Dave Thomas – Road to the Blues | Album Review

Dave Thomas – Road to the Blues

Blonde on Blonde / Blind Raccoon Promotions


CD: 13 Songs, 49 Minutes

Styles: Ensemble Blues, “Traditional Contemporary” Blues

True confession: Both of my Boomer parents were born in 1950. By that time, Dave Thomas – no, not the Wendy’s icon, a veteran bluesman from the UK – had already begun his musical career. He grew up during the 1960s blues boom and played in highly insalubrious joints in the docks of Newport, his home town in South Wales. At age 18, he was asked to join the seminal progressive rock band Blonde On Blonde. During the next three years, he toured all over the UK and recorded a single and two albums.

Some particular highlights of Dave’s career have included being supported by Fleetwood Mac, an appearance at Knebworth Greenbelt Festival where he sang to an audience of 25,000 people, and being invited to perform at a special show commemorating Buddy Holly at The Texas Embassy for Paul McCartney.

In recent years, he has built an international reputation as a fine blues guitarist and singer. For 10 years he led the house band at Shake Down Blues, a specialist promoter of black American blues in the UK. During this period he worked with 40 great black American blues musicians.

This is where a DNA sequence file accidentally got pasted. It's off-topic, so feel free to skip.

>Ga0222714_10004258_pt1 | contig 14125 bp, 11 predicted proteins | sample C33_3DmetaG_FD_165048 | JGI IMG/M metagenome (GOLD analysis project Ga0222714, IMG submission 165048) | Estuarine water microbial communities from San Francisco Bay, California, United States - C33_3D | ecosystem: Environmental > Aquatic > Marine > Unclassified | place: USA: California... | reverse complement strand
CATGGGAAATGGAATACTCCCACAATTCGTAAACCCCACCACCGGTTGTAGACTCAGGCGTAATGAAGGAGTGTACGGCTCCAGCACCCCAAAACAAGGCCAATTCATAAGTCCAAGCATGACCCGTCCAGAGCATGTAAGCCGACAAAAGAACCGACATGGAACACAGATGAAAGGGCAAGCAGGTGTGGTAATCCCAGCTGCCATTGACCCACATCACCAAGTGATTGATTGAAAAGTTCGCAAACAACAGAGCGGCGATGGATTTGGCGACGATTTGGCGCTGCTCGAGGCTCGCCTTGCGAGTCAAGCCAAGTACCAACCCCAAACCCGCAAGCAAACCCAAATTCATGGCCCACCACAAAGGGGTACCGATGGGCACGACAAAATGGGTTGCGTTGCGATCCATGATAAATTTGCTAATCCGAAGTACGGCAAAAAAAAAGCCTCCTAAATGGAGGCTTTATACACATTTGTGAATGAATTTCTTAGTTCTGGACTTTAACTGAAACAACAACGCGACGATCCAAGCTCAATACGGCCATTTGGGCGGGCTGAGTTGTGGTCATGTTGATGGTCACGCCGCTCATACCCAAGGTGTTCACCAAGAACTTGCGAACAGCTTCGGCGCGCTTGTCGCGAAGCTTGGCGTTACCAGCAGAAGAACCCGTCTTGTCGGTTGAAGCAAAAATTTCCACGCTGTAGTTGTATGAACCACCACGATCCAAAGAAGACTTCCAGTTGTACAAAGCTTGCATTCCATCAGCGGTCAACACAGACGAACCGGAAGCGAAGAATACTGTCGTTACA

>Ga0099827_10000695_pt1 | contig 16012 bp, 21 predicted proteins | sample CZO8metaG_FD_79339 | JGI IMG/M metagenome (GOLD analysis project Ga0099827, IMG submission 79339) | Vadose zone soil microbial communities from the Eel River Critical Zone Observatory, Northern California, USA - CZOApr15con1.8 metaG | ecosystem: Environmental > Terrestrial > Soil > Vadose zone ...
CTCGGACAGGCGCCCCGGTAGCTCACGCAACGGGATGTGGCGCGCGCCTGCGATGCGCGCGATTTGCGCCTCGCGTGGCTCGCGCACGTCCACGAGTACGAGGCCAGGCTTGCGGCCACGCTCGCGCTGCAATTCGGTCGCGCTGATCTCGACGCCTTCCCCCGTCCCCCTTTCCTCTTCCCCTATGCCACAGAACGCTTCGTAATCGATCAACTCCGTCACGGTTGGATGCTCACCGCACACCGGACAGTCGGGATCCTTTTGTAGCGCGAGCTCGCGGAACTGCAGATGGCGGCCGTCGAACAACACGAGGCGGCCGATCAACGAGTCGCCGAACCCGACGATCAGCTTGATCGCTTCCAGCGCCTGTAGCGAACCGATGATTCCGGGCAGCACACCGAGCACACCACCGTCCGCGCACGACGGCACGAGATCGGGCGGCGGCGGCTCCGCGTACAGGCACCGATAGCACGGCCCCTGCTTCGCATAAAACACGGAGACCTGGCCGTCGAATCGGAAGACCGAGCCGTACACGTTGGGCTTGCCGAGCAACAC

Also featured are producer and partner-in-crime Steve Jinks (bass, drums, percussion and backing vocals), James Goodwin (piano), Phil Marshall (saxophone), Gareth Tucker (harmonica), Michael Smith (saxophone) and John Thirkell (trumpet).

Thomas’ newest CD may not be a revolutionary or groundbreaking release, but it is a soulful chronicle of his journey in the genre. He performs with a laid-back vibe, easy to listen and relate to. Even though this is a studio album, you’ll feel like you’re right there in a pub or concert audience. In the course of thirteen songs (twelve originals and one Chuck Berry cover), he takes you on the Road to the Blues. It’s not always smooth or easy, but if you keep your “Eye on the Money” (“hand on the wheel,” as the lyrics continue), you will find your timeless destination.

If you’re looking for hand-clapping, foot-stomping blues, check out track six, “Leaving San Francisco.” A love ballad? Let Thomas be your “Everywhere Man.” A Chicago-style number? “Rose Tinted Love.” There’s something for everyone, which is a good thing, but sometimes the tunes are laid out like on one’s hometown buffet: Sure, they’re hot and tasty, but there’s little zing or pizzazz. Perhaps those are for young folks, but even forty-somethings like me love spice.

Looking for a postmodern album with a classic atmosphere? Travel the Road to the Blues!

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